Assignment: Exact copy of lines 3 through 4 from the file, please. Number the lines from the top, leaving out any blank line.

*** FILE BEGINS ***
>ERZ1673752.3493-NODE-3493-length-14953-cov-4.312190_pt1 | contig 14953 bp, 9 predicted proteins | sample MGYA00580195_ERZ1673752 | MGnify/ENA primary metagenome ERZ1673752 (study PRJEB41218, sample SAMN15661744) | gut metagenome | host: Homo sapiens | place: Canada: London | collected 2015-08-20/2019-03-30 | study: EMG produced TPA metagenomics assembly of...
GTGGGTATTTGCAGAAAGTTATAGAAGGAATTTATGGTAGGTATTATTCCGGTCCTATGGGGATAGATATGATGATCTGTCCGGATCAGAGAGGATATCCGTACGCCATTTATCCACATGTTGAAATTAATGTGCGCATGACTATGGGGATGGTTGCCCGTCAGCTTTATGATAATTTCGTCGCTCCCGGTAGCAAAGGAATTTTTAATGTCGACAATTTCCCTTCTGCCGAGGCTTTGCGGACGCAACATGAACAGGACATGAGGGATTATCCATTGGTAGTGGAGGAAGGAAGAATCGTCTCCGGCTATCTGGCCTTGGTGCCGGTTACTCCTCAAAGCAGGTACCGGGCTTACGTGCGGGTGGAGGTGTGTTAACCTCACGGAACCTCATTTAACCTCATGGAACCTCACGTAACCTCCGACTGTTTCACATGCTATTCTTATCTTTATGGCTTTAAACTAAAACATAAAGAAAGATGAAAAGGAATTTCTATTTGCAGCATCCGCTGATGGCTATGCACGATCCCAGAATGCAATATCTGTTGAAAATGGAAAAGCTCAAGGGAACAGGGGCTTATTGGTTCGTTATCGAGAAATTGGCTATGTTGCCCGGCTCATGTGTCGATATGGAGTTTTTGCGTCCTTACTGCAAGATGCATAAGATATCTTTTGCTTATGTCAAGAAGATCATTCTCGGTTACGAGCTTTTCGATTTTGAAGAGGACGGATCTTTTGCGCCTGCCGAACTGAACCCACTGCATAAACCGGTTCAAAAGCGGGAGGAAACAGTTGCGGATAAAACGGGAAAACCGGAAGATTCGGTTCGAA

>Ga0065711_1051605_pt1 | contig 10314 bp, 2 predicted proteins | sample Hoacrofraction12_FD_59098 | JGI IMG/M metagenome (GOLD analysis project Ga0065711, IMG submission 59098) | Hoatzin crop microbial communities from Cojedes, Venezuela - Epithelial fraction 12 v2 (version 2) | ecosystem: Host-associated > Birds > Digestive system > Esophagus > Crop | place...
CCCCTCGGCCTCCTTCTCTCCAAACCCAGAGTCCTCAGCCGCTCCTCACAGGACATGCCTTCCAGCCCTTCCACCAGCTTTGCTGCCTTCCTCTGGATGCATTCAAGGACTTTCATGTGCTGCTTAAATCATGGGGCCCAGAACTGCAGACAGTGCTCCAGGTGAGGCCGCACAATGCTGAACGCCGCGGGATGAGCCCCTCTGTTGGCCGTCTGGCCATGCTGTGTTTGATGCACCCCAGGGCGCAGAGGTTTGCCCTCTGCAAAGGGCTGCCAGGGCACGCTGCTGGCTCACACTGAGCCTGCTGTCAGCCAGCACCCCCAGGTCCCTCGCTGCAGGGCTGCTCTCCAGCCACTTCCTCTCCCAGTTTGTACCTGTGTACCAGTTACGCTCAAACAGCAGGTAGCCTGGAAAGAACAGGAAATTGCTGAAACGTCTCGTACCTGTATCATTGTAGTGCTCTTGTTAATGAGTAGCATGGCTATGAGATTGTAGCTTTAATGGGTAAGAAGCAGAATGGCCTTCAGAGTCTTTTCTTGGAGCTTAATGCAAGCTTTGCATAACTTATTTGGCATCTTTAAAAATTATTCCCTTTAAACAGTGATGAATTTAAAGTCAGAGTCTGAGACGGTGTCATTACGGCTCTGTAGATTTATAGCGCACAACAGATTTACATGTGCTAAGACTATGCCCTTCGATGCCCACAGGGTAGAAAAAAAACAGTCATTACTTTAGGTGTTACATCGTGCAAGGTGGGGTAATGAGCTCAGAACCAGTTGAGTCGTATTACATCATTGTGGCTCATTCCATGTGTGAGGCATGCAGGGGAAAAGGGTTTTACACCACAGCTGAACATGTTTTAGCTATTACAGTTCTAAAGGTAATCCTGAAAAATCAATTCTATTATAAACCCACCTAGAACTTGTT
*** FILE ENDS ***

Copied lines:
>Ga0065711_1051605_pt1 | contig 10314 bp, 2 predicted proteins | sample Hoacrofraction12_FD_59098 | JGI IMG/M metagenome (GOLD analysis project Ga0065711, IMG submission 59098) | Hoatzin crop microbial communities from Cojedes, Venezuela - Epithelial fraction 12 v2 (version 2) | ecosystem: Host-associated > Birds > Digestive system > Esophagus > Crop | place...
CCCCTCGGCCTCCTTCTCTCCAAACCCAGAGTCCTCAGCCGCTCCTCACAGGACATGCCTTCCAGCCCTTCCACCAGCTTTGCTGCCTTCCTCTGGATGCATTCAAGGACTTTCATGTGCTGCTTAAATCATGGGGCCCAGAACTGCAGACAGTGCTCCAGGTGAGGCCGCACAATGCTGAACGCCGCGGGATGAGCCCCTCTGTTGGCCGTCTGGCCATGCTGTGTTTGATGCACCCCAGGGCGCAGAGGTTTGCCCTCTGCAAAGGGCTGCCAGGGCACGCTGCTGGCTCACACTGAGCCTGCTGTCAGCCAGCACCCCCAGGTCCCTCGCTGCAGGGCTGCTCTCCAGCCACTTCCTCTCCCAGTTTGTACCTGTGTACCAGTTACGCTCAAACAGCAGGTAGCCTGGAAAGAACAGGAAATTGCTGAAACGTCTCGTACCTGTATCATTGTAGTGCTCTTGTTAATGAGTAGCATGGCTATGAGATTGTAGCTTTAATGGGTAAGAAGCAGAATGGCCTTCAGAGTCTTTTCTTGGAGCTTAATGCAAGCTTTGCATAACTTATTTGGCATCTTTAAAAATTATTCCCTTTAAACAGTGATGAATTTAAAGTCAGAGTCTGAGACGGTGTCATTACGGCTCTGTAGATTTATAGCGCACAACAGATTTACATGTGCTAAGACTATGCCCTTCGATGCCCACAGGGTAGAAAAAAAACAGTCATTACTTTAGGTGTTACATCGTGCAAGGTGGGGTAATGAGCTCAGAACCAGTTGAGTCGTATTACATCATTGTGGCTCATTCCATGTGTGAGGCATGCAGGGGAAAAGGGTTTTACACCACAGCTGAACATGTTTTAGCTATTACAGTTCTAAAGGTAATCCTGAAAAATCAATTCTATTATAAACCCACCTAGAACTTGTT